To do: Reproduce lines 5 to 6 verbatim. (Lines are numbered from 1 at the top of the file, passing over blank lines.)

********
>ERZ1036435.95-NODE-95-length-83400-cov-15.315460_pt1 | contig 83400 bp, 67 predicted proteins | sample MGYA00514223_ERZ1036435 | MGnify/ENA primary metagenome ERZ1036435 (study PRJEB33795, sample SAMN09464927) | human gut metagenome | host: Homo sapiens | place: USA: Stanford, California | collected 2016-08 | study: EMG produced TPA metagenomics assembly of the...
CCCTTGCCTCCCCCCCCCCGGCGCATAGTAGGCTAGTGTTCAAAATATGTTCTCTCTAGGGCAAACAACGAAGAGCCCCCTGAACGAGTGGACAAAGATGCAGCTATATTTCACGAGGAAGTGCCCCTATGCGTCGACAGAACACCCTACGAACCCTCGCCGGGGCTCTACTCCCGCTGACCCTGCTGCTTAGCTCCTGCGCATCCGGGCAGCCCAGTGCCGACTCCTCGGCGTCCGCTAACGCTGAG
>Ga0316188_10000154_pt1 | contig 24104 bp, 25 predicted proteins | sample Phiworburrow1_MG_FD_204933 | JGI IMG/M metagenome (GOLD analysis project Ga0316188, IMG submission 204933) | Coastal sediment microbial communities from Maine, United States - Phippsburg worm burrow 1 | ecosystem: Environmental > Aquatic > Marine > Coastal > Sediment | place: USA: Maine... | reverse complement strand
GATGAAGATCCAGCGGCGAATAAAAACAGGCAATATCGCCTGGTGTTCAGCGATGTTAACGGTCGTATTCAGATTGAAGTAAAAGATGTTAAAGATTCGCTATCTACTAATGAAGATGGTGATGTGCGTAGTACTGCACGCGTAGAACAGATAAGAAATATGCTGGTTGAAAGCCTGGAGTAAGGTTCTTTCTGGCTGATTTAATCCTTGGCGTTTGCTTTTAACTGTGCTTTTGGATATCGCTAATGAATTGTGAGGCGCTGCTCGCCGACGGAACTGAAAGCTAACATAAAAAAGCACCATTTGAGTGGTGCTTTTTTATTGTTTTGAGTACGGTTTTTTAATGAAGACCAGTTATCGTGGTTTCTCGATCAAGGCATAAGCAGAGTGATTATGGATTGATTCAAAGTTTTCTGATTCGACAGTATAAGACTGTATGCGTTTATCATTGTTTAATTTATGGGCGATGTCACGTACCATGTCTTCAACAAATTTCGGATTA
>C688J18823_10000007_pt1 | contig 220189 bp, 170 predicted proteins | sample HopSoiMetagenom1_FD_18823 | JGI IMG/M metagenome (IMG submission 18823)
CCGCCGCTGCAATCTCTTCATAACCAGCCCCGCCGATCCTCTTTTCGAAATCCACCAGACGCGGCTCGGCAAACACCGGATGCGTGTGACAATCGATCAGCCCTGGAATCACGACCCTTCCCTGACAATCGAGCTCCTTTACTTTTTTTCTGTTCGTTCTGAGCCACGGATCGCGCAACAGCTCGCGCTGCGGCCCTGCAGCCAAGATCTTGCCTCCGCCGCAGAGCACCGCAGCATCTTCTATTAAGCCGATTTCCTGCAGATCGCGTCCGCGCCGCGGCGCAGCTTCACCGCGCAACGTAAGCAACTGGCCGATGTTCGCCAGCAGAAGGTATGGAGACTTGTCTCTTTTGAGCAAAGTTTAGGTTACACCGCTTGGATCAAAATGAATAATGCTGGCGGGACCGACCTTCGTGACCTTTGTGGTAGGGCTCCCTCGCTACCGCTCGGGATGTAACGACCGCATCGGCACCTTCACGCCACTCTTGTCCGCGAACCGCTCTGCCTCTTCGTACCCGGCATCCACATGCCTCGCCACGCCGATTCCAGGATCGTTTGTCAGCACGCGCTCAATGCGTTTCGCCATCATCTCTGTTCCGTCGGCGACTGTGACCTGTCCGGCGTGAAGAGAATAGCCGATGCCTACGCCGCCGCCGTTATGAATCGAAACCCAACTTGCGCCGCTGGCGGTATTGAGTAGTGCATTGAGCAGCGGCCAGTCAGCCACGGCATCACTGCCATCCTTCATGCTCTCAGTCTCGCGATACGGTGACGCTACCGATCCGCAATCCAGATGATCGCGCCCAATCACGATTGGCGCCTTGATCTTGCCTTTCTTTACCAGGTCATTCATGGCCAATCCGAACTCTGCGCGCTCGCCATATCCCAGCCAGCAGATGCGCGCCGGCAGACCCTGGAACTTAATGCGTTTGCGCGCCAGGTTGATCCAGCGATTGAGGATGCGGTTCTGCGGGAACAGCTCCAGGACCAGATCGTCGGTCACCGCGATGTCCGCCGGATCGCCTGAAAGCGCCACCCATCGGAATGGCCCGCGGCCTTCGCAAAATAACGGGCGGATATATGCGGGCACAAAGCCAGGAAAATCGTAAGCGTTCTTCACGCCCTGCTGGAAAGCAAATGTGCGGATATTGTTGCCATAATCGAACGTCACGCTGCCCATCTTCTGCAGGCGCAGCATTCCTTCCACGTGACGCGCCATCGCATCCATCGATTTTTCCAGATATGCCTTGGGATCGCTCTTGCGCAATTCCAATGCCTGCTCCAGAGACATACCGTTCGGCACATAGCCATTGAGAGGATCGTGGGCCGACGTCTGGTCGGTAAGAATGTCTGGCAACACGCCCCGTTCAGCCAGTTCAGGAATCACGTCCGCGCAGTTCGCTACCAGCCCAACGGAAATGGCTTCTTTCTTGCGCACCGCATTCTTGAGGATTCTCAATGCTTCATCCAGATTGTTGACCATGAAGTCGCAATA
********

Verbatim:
>C688J18823_10000007_pt1 | contig 220189 bp, 170 predicted proteins | sample HopSoiMetagenom1_FD_18823 | JGI IMG/M metagenome (IMG submission 18823)
CCGCCGCTGCAATCTCTTCATAACCAGCCCCGCCGATCCTCTTTTCGAAATCCACCAGACGCGGCTCGGCAAACACCGGATGCGTGTGACAATCGATCAGCCCTGGAATCACGACCCTTCCCTGACAATCGAGCTCCTTTACTTTTTTTCTGTTCGTTCTGAGCCACGGATCGCGCAACAGCTCGCGCTGCGGCCCTGCAGCCAAGATCTTGCCTCCGCCGCAGAGCACCGCAGCATCTTCTATTAAGCCGATTTCCTGCAGATCGCGTCCGCGCCGCGGCGCAGCTTCACCGCGCAACGTAAGCAACTGGCCGATGTTCGCCAGCAGAAGGTATGGAGACTTGTCTCTTTTGAGCAAAGTTTAGGTTACACCGCTTGGATCAAAATGAATAATGCTGGCGGGACCGACCTTCGTGACCTTTGTGGTAGGGCTCCCTCGCTACCGCTCGGGATGTAACGACCGCATCGGCACCTTCACGCCACTCTTGTCCGCGAACCGCTCTGCCTCTTCGTACCCGGCATCCACATGCCTCGCCACGCCGATTCCAGGATCGTTTGTCAGCACGCGCTCAATGCGTTTCGCCATCATCTCTGTTCCGTCGGCGACTGTGACCTGTCCGGCGTGAAGAGAATAGCCGATGCCTACGCCGCCGCCGTTATGAATCGAAACCCAACTTGCGCCGCTGGCGGTATTGAGTAGTGCATTGAGCAGCGGCCAGTCAGCCACGGCATCACTGCCATCCTTCATGCTCTCAGTCTCGCGATACGGTGACGCTACCGATCCGCAATCCAGATGATCGCGCCCAATCACGATTGGCGCCTTGATCTTGCCTTTCTTTACCAGGTCATTCATGGCCAATCCGAACTCTGCGCGCTCGCCATATCCCAGCCAGCAGATGCGCGCCGGCAGACCCTGGAACTTAATGCGTTTGCGCGCCAGGTTGATCCAGCGATTGAGGATGCGGTTCTGCGGGAACAGCTCCAGGACCAGATCGTCGGTCACCGCGATGTCCGCCGGATCGCCTGAAAGCGCCACCCATCGGAATGGCCCGCGGCCTTCGCAAAATAACGGGCGGATATATGCGGGCACAAAGCCAGGAAAATCGTAAGCGTTCTTCACGCCCTGCTGGAAAGCAAATGTGCGGATATTGTTGCCATAATCGAACGTCACGCTGCCCATCTTCTGCAGGCGCAGCATTCCTTCCACGTGACGCGCCATCGCATCCATCGATTTTTCCAGATATGCCTTGGGATCGCTCTTGCGCAATTCCAATGCCTGCTCCAGAGACATACCGTTCGGCACATAGCCATTGAGAGGATCGTGGGCCGACGTCTGGTCGGTAAGAATGTCTGGCAACACGCCCCGTTCAGCCAGTTCAGGAATCACGTCCGCGCAGTTCGCTACCAGCCCAACGGAAATGGCTTCTTTCTTGCGCACCGCATTCTTGAGGATTCTCAATGCTTCATCCAGATTGTTGACCATGAAGTCGCAATA